November 2017 - Governor Bruce Rauner made his first official visit to Israel in early November 2017. Rauner met Israeli Prime Minister Benjamin Netanyahu for the first time during his trip, and the two discussed economic and cyber-security issues. This was Governor Rauner’s second time in Israel, he and his family had taken a vacation to the country in 2010. One of Rauner’s daughters enjoyed her experience in Israel so much that she returned later to work for a time on Kibbutz Lotan in the Negev.
July 2011 - In a trip of goodwill and trade cooperation, Assistant Majority Leader Jeff Schoenberg, state Senator Ira Silverstein and Congressmen Jesse Jackson Jr. and Peter Roskam accompanied Governor Pat Quinn’s delegation to Israel, where they visited a Motorola Solutions facility and Better Place - an Israel-based organization developing charging stations for electric cars across Israel – and signed a “sister lakes” agreement between Lake Michigan and Lake Kinneret. The two officials also attended a ceremony at Ben-Gurion University for an agreement promoting the exchange of faculty, research, and other partnership between Ben Gurion and the University of Illinois-Chicago. Finally, the delegation met with high-ranking government officials in Jerusalem and Tel Aviv.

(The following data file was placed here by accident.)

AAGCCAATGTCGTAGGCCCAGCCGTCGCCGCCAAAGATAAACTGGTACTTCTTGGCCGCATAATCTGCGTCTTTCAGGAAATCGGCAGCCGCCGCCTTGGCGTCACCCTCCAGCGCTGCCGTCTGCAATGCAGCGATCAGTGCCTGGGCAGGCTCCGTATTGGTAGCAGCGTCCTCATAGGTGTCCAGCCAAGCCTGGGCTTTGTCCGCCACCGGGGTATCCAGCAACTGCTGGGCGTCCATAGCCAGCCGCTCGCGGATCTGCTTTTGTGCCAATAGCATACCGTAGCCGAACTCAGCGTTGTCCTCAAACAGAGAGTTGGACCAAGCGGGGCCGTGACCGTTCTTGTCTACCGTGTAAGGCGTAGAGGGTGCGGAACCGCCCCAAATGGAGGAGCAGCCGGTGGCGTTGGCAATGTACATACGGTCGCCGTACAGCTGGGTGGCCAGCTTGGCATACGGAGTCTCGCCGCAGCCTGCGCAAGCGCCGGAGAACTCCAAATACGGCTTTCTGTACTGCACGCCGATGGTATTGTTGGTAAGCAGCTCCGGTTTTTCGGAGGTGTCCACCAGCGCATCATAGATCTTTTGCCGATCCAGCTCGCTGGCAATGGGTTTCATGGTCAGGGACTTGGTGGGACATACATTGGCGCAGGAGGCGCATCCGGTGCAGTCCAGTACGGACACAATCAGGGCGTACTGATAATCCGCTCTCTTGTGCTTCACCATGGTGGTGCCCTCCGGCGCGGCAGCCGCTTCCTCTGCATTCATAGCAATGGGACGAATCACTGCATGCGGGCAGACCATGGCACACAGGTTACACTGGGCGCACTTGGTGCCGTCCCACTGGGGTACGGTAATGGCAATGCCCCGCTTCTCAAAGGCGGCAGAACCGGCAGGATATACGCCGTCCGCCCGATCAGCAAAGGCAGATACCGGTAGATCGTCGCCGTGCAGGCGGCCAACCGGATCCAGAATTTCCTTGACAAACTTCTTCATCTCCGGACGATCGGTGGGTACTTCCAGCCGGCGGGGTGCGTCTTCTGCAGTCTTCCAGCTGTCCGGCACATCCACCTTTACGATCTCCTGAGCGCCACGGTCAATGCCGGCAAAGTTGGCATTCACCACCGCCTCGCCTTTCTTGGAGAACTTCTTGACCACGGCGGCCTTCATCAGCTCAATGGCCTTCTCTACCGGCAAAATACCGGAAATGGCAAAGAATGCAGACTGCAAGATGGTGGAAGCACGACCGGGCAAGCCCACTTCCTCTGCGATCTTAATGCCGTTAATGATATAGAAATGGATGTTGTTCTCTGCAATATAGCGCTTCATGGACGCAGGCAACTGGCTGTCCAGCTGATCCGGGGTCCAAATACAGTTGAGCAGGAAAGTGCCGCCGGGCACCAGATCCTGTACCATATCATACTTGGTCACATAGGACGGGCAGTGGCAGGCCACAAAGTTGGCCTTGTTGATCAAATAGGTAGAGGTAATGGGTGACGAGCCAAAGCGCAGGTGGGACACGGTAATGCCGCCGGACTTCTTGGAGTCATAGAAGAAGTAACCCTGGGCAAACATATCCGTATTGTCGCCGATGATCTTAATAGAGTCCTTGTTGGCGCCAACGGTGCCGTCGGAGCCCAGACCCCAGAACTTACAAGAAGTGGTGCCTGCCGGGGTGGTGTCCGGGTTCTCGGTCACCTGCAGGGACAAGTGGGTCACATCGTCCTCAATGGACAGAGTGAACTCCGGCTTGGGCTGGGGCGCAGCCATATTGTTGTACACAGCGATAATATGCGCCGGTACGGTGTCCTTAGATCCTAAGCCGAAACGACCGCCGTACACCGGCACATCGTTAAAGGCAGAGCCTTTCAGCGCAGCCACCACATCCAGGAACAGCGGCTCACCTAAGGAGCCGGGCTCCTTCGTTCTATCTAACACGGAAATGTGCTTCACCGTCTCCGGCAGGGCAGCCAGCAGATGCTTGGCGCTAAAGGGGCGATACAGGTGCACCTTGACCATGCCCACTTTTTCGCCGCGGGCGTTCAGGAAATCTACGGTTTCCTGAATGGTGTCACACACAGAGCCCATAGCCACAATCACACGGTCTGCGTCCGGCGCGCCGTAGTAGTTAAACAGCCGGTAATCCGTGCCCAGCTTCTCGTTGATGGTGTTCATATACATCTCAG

July 2008 - In a buildup to the 2008 presidential elections, Senator Barack Obama made an official visit to Israel as part of a whirlwind tour of seven different countries. In Israel, Sen. Obama stressed how much he wants to work toward solving the Israeli-Palestinian conflict and used his short time in the country to visit the southern Israeli city of Sderot, which has been under constant rocket attack from Hamas in Gaza since the Israeli withdrawal in 2005.